Calls to arrogance, as it is one of its causes. [1050] Siyar A`lam al-Nubala’, al-Dhahabi (8/408). It begets many evil morals and character traits, like perplexity and belittlement. It incites one to forget and overlook sins, such that one does not feel the need for penance. [1051] al-Ri`ayah fi Huquq Allah, al-Muhasibi (p. 337). Makes one magnify his deeds, seeing them as a favour he presents to Allah. Calls the slave to be self-deluded and being pretentiously opinionated. He feels safe from Allah’s cunning and his potential for punishment. He believes he has such a lofty position with Allah, no heeding to advice nor admonishment. It acts as a barrier from asking the knowledgeable. It wanes one’s resolve to seek out goodness since he believes he is at its pinnacle, and he is thus not needy for it. This is blatant destructiveness. [1052] al-Bahr al-Ra’iq fi al-Zuhd wa al-Raqa’iq, Ahmad Farid (p. 153), with adaptation. Forms of Vanity

Conceitedness through: Sound intellect and cleverness. [1053] al-Bahr al-Zakhkhar al-Jami` li-Madhahib `Ulama’ al-Amsar, Ibn al-Murtada (6/491). Knowledge and its expansiveness, excelling in it over others. Courage, might, and prowess. Physical beauty and handsome appearance. Status and roles of influence, putting oneself forward to positions of management. Wealth and riches. Worship and obedience. Offering goodness to others. Prestigious lineage, clanship, and kinship. Abundant progeny. Causes of Vanity [1054] Adab al-Dunya wa al-Din, al-Mawardi (p. 239); Madarij al-Salikin, Ibn al-Qayyim (1/192); Afat `ala al-Tariq, Sayyid Muhammad Nuh (1/118-121).
One’s ignorance of his true nature and being heedless of it. Being praised, exalted, and adulated to one’s face. Comparing oneself with those lower than one in virtue and accomplishment, sanctimoniously believing that people are lost in sin and disobedience, and that he is uniquely exemplary compared with them. One’s nurture and background. Being raised in an environment wherein vanity and arrogance are cultivated normalises it as a character trait and facilitates its acquisition. Being conceited by providence of bounties, finding comfort in them, and forgetting The Bestower, blessed and exalted. Undertaking positions of leadership - governance, judiciary, management, supervision, etc. Signs of Vanity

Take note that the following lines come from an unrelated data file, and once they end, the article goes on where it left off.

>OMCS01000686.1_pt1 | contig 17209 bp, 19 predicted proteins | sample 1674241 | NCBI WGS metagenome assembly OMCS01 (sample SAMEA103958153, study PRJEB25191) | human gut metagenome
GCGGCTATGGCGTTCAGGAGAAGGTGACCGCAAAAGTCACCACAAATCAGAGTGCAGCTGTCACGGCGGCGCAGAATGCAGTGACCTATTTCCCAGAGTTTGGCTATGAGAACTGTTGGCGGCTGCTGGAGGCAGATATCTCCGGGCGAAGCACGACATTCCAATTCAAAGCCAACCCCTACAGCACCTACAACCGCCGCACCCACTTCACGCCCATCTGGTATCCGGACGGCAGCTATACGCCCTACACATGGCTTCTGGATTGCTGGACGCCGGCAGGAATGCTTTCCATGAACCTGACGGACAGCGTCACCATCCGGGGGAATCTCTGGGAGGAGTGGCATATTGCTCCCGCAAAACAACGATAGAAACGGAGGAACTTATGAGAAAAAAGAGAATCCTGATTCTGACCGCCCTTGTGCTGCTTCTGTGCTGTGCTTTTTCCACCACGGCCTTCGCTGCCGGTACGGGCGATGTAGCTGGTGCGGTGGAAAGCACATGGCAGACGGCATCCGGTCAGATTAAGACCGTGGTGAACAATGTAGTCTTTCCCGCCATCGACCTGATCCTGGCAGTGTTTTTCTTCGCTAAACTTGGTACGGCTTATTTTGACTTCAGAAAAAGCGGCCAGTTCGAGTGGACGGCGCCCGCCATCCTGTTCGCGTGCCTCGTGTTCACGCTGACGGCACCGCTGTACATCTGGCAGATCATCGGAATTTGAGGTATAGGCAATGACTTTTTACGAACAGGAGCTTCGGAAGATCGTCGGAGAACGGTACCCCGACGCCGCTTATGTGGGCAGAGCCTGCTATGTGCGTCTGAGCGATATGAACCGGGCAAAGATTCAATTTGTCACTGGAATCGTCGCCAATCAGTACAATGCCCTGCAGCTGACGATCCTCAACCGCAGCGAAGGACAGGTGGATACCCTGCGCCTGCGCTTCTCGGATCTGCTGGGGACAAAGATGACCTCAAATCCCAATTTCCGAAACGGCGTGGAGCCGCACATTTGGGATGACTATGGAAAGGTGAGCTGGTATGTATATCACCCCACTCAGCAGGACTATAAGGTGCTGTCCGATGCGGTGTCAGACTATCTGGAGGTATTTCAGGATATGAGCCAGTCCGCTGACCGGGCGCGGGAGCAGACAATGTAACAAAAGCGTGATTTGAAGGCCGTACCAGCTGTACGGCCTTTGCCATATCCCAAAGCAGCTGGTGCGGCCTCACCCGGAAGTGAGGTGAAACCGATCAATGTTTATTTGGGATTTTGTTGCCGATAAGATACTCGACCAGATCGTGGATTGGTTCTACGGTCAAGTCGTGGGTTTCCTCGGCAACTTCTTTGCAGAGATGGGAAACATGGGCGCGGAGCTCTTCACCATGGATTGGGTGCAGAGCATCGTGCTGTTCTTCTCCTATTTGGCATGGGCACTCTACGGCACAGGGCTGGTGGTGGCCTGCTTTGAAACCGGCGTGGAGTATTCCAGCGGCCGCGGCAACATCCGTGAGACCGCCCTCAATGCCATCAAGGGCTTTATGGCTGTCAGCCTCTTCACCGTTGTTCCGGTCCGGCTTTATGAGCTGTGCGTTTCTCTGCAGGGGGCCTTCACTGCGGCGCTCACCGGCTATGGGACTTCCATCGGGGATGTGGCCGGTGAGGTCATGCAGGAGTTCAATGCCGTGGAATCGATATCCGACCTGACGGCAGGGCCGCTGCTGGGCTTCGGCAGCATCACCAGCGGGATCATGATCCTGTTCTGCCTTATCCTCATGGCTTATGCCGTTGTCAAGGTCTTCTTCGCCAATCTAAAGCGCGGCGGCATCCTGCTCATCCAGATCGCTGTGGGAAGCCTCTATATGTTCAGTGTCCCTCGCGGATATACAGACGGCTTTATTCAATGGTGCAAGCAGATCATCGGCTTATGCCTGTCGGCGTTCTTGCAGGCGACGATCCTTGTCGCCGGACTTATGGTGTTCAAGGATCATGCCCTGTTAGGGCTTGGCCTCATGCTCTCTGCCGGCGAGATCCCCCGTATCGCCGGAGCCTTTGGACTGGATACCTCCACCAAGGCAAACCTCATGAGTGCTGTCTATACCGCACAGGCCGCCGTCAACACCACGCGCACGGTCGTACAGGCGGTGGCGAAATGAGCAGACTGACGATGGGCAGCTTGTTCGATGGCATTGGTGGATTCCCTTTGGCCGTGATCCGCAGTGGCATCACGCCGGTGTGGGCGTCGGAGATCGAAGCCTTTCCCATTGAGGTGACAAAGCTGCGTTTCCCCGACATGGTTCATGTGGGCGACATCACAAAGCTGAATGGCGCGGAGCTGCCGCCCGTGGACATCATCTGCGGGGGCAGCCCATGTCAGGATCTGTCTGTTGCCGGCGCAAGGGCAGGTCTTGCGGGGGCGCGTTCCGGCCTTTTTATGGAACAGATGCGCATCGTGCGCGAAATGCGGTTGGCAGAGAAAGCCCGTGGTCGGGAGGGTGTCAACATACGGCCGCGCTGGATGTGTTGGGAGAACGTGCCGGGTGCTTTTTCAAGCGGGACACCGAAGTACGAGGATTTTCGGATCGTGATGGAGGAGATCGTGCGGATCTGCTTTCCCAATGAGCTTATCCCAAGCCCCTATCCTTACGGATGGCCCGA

Putting oneself forward, praising it and elevating it. Not heeding others’ advice nor allowing for their directives. Glee upon hearing the faults of others, especially peers. Refusing truth, being too haughty to listen to its caller. Belittling people, turning away one’s face from them. Refusing to seek the counsel of the wise and virtuous. Prideful strutting and taking strides of conceit. Viewing obedience as too great, and thinking it a favour one does unto Allah. Boasting about one’s knowledge, using it for argumentation and dispute. Means to Desisting from Vanity

Imam Ibn Hazm, Allah have mercy upon him, speaks of the cure to vanity. He prescribes a general treatment which all those afflicted may undertake to rid themselves of this severe, fatal illness. The prescription is founded upon reflecting over one’s faults and laying bare its shortcomings and weaknesses. He says, Allah have mercy upon him: “Whoever is trialled by vanity ought to contemplate his defects. If one is beguiled by his virtue, let him look for the immorality within him. If one is unable to find any until he thinks himself faultless, he ought to know he is truly troubled - he is in fact the most faulty among men, with the greatest defects and the worst discernment, too… Let him retrace his steps to his shortcomings, and busy himself with them instead of others’, which will not harm him neither in this life nor the next… Say, then, to the vain: ‘Return to yourself. If you are able to highlight its defects, you have cured your vanity. Compare not yourself with those who have more faults than you such that vice becomes more palatable and you end up imitating evil men.’” [1055] Rasa’il Ibn Hazm (1/387). Vanity in the Words of Sages, Writers, and Poets

❖ Ibn al-Muqaffa` said: “Vanity is an intellectual ailment.” [1056] al-Adab al-Saghir wa al-Adab al-Kabir, Ibn al-Muqaffa` (p. 35).
❖ A philosopher said: “Vanity is when a virtue is observed in another that is attributed to oneself.” [1057] al-Basa’ir wa al-Dhakha’ir, Abu Hayyan (1/200).
❖ It is said: “Vanity is self-deceit; knowing one’s self is honest.” [1058] al-Tamthil wa al-Muhadarah, al-Tha`alabi (p. 444).
❖ A poet said:

“O you zealous in vanity and bedazzlement,
Whose prolonged indulgence deluded him;

Allah delayed you, so you faced off with Him,
Not fearing from your consequences, the grim.” [1059] al-Jami` li-Ahkam al-Qur’an, al-Qurtubi (19/246).





22 22